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Wednesday, May 20, 2015: New twist in the Lancaster nickname controversy

   Leading off today: Believe it or not, the controversy of the Lancaster nickname and mascot is all but certain to heat up again this summer based upon the results of Tuesday's school votes.

   With the ongoing battle about the recently retired Redskins nickname easily overshadowing other issues such as the proposed budget, district voters tossed out two Lancaster school board incumbents who voted to do away with the mascot this spring.

   Voters overwhelmingly backed the new budget, a bus proposition and a $57.3 million capital project but unseated incumbent board members Wendy Buchert and Kimberly Nowak. Redskins supporters erupted in joy when results showed pro-Redskins candidates Brenda Christopher and Kelly Depczynski had captured seats, The Buffalo News reported.

   "The people have spoken. We have finally been heard," said Christopher, who had served on the board until 2013.

   Students in the district are schedule to vote next week on a new nickname and mascot, but the issue could move front-and-center again once Christopher and Depczynski take their seats.

   "Honestly, I think it's just a sad day for Lancaster," Nowak told the paper. "They had a chance for integrity and they chose drama, instead."

   Manhasset advances: Thomas Duran scored 1:16 into overtime to give sixth-ranked Manhasset an 8-7 victory over longtime rival and eighth-ranked Garden City in a Section 8 Class B lacrosse semifinal between state-ranked teams.

   Garden City, down 7-5 late in the game, had forced a turnover and tied with :26 to go in regulation on J.P. Basile's goal.

   Manhasset moved on, though, as Jack Keough timed his pass to Duran perfectly as his teammate cut to the cage.

   "We had run that play a lot during the game and coach called it," Keogh told Newsday. "We knew they'd come back. They're such a well-coached team."

   Hockey coach dies: Services will be held Friday for former Niskayuna/Schenectady hockey coach Todd Templeton, who died from colon cancer on Tuesday at the age of 48, The Daily Gazette reported.

   After serving as an assistant coach for three seasons, Templeton took the head position for the 1994-95 season and remained in charge through the 2012-13 season.

   "The one thing I take away the most was the way he treated his players," said former assistant Juan de la Rocha, now the Shenendehowa coach. "The kids who played for him usually loved him. He was a nice guy. He really didn't have a mean bone in his body. He just wanted to share his love of the game with the kids he coached, and he was a good mentor to those kids."

   Worth the wait: Two-sport Syracuse Henninger star Romero Collier went down to just about the last minute before finally picking up the opportunity to continue his basketball career at the Division I level.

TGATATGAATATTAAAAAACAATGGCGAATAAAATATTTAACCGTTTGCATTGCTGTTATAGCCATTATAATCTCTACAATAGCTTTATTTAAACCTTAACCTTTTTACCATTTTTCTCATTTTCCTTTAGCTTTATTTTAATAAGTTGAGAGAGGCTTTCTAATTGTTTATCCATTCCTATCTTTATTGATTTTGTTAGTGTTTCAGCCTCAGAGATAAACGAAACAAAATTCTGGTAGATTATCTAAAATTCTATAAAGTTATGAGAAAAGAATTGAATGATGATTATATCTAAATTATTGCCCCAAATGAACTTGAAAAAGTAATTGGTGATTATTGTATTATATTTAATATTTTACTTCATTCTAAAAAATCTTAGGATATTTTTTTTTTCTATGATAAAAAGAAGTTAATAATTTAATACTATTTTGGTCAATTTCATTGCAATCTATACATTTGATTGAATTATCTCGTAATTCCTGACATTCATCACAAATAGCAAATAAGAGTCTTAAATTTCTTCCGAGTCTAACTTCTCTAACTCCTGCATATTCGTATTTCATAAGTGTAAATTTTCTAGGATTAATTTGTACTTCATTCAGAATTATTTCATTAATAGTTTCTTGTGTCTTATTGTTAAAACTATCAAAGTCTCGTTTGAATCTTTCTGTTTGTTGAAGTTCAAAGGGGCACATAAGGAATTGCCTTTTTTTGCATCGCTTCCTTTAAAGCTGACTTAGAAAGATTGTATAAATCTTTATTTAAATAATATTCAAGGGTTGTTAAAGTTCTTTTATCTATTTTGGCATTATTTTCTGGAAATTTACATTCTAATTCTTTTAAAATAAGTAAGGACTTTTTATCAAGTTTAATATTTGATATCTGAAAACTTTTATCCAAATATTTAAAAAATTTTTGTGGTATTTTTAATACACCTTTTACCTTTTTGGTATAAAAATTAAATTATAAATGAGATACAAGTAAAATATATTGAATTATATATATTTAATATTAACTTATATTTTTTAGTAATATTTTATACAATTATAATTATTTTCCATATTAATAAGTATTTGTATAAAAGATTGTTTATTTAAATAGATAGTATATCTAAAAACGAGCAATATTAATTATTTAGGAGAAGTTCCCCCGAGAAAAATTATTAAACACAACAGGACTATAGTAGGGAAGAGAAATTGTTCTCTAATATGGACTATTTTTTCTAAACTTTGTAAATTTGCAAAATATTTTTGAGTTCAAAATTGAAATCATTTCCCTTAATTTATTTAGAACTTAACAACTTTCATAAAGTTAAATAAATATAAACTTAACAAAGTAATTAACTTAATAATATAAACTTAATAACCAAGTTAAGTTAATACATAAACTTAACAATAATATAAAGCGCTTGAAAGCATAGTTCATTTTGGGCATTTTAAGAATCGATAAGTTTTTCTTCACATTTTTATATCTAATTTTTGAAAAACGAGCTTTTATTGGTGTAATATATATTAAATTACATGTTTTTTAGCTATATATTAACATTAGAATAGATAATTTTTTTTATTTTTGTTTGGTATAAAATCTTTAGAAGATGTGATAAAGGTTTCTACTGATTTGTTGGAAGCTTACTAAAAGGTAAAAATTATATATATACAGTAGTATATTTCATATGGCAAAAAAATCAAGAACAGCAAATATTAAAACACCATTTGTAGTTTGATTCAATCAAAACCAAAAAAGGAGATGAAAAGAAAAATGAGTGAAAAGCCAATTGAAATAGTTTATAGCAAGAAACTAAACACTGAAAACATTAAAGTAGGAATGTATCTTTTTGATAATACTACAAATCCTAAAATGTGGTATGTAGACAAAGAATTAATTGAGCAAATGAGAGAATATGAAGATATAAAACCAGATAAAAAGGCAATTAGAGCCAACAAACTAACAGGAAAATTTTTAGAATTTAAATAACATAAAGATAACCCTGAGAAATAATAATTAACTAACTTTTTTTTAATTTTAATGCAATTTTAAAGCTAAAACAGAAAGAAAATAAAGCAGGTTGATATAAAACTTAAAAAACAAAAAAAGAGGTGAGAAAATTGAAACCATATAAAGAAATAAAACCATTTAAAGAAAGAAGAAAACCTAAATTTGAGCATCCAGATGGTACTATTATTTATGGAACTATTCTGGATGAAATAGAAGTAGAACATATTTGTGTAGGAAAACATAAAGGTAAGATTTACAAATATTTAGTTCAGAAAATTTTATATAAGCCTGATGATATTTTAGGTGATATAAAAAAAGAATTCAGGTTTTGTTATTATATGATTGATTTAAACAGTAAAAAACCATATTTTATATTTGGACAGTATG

The all-star quarterback and point guard recently accepted a scholarship offer from Niagara.

   "They're in need of a point guard. And I really think he can flourish in that league," Henninger coach Erik Saroney told

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   Collier had to sweat it out through the winter and spring, with only Division II offers having materialized.

   "I was thinking about prep school a lot," Collier said. "Then when Niagara came around and we went to visit -- me and my dad. We both felt that was a good fit for me."

   He averaged 16.3 points and 9.9 assists per game as a senior.

   A nod to tradition: In a sport dominated by high-tech plastic and composite shafts, LaFayette teammates Emerson Shenandoah and Percy Booth have been using hand-crafted wooden lacrosse sticks for a portion of the Section 3 season.

   The equipment comes from renowned stick-maker Alf Jacques of the Onondaga Nation and are made from a single piece of hickory harvested from the Onondaga Nation, then carved, shaped and bent so they can be fitted with a pocket of rawhide and nylon," reported.

   "It's part of our tradition. Something we've played with forever," Shenandoah said. "It makes you feel a little closer to the game."

   Shenandoah's wooden stick weighs between 3 and 4 pounds. A metal stick with plastic head can weigh under a pound.

   "I think it's great," said Jacques, whose waiting list for filling orders is about a year. "It makes me proud that these young men wanted to go back to the wood. It's part of tradition here, part of the culture, part of lacrosse's roots that come out of Onondaga."

   He told the website he played with a wooden stick at LaFayette in the 1960s, but plastic and metal shafts began to dominate by the mid-1970s. He knows of no high school player using one this season other than Booth and Shenandoah.

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